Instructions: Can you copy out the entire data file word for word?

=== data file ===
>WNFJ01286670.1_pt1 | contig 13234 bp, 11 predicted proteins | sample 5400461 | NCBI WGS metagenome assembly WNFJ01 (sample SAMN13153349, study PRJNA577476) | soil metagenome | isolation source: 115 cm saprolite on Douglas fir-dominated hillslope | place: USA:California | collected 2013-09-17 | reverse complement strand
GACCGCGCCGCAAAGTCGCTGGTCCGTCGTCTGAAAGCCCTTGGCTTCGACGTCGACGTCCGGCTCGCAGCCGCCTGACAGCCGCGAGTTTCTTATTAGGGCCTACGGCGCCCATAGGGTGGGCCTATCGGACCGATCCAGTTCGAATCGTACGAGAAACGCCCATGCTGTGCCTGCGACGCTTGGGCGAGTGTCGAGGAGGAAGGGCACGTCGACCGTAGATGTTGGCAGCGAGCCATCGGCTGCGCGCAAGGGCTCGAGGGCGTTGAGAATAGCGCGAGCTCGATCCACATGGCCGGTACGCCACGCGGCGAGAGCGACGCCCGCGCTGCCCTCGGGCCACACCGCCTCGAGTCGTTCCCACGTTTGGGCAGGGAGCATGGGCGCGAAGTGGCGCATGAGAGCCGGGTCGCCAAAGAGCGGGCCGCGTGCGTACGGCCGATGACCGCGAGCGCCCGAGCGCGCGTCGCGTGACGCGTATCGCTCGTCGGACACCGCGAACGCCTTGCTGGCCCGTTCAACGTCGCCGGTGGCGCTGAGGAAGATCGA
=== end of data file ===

>WNFJ01286670.1_pt1 | contig 13234 bp, 11 predicted proteins | sample 5400461 | NCBI WGS metagenome assembly WNFJ01 (sample SAMN13153349, study PRJNA577476) | soil metagenome | isolation source: 115 cm saprolite on Douglas fir-dominated hillslope | place: USA:California | collected 2013-09-17 | reverse complement strand
GACCGCGCCGCAAAGTCGCTGGTCCGTCGTCTGAAAGCCCTTGGCTTCGACGTCGACGTCCGGCTCGCAGCCGCCTGACAGCCGCGAGTTTCTTATTAGGGCCTACGGCGCCCATAGGGTGGGCCTATCGGACCGATCCAGTTCGAATCGTACGAGAAACGCCCATGCTGTGCCTGCGACGCTTGGGCGAGTGTCGAGGAGGAAGGGCACGTCGACCGTAGATGTTGGCAGCGAGCCATCGGCTGCGCGCAAGGGCTCGAGGGCGTTGAGAATAGCGCGAGCTCGATCCACATGGCCGGTACGCCACGCGGCGAGAGCGACGCCCGCGCTGCCCTCGGGCCACACCGCCTCGAGTCGTTCCCACGTTTGGGCAGGGAGCATGGGCGCGAAGTGGCGCATGAGAGCCGGGTCGCCAAAGAGCGGGCCGCGTGCGTACGGCCGATGACCGCGAGCGCCCGAGCGCGCGTCGCGTGACGCGTATCGCTCGTCGGACACCGCGAACGCCTTGCTGGCCCGTTCAACGTCGCCGGTGGCGCTGAGGAAGATCGA